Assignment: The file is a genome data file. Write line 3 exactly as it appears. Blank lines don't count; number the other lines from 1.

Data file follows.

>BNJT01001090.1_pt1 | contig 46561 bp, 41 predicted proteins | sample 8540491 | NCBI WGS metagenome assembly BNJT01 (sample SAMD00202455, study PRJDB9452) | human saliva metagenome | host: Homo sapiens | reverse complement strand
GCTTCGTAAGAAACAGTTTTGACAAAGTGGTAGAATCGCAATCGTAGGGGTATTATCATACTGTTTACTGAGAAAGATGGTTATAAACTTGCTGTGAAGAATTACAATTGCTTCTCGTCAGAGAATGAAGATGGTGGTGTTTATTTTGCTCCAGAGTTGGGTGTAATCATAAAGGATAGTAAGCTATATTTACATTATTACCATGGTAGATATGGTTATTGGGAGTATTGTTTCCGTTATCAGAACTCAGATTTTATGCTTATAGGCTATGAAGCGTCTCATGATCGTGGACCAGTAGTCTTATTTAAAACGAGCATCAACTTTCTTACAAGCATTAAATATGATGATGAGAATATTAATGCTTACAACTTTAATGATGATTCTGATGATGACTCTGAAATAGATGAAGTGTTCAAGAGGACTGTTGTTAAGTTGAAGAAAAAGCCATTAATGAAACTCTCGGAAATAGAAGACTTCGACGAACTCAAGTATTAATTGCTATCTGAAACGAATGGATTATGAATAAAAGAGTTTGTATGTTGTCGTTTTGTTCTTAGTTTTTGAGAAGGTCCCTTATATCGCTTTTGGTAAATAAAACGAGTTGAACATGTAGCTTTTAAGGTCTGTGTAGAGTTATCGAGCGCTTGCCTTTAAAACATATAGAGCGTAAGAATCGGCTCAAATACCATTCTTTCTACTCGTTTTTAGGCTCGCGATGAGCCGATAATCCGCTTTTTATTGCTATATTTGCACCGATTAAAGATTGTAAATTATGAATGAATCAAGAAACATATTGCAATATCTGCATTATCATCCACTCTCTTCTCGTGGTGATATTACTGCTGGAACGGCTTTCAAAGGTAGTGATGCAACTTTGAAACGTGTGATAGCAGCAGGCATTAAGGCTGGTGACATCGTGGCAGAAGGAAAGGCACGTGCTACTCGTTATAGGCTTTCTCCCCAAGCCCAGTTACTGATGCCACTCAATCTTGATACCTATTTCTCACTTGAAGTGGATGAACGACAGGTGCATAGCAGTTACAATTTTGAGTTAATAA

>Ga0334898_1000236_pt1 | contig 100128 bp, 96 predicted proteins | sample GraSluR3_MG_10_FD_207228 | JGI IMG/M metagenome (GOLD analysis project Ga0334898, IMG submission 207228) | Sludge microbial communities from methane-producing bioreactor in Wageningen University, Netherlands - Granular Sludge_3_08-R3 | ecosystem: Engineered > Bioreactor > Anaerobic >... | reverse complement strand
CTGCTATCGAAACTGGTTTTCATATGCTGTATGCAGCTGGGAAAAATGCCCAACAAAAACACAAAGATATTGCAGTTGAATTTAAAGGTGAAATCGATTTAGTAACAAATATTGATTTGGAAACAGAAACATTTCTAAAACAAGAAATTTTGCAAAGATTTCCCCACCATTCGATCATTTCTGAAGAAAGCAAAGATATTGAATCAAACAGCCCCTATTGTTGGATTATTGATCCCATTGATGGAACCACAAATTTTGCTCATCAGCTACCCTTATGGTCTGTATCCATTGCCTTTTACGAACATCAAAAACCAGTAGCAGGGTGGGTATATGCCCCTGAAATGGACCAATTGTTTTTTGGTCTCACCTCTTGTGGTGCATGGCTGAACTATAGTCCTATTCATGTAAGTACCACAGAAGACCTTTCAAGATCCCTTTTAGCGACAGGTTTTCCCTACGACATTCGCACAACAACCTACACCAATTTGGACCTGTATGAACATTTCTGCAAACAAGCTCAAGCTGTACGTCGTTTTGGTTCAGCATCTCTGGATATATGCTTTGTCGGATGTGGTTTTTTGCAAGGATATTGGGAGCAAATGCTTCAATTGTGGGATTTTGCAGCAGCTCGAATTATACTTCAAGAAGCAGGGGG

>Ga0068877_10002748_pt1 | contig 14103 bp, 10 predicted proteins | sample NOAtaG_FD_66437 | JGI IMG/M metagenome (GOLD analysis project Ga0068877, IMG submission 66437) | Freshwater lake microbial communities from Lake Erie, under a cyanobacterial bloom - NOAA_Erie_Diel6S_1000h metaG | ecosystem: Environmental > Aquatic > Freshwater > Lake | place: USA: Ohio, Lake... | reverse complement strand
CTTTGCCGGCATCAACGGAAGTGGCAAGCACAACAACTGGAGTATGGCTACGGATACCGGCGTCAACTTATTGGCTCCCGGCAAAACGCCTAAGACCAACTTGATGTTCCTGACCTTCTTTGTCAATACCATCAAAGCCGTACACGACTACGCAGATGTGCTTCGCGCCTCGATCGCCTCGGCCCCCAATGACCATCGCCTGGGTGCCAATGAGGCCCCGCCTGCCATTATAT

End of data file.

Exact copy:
>Ga0334898_1000236_pt1 | contig 100128 bp, 96 predicted proteins | sample GraSluR3_MG_10_FD_207228 | JGI IMG/M metagenome (GOLD analysis project Ga0334898, IMG submission 207228) | Sludge microbial communities from methane-producing bioreactor in Wageningen University, Netherlands - Granular Sludge_3_08-R3 | ecosystem: Engineered > Bioreactor > Anaerobic >... | reverse complement strand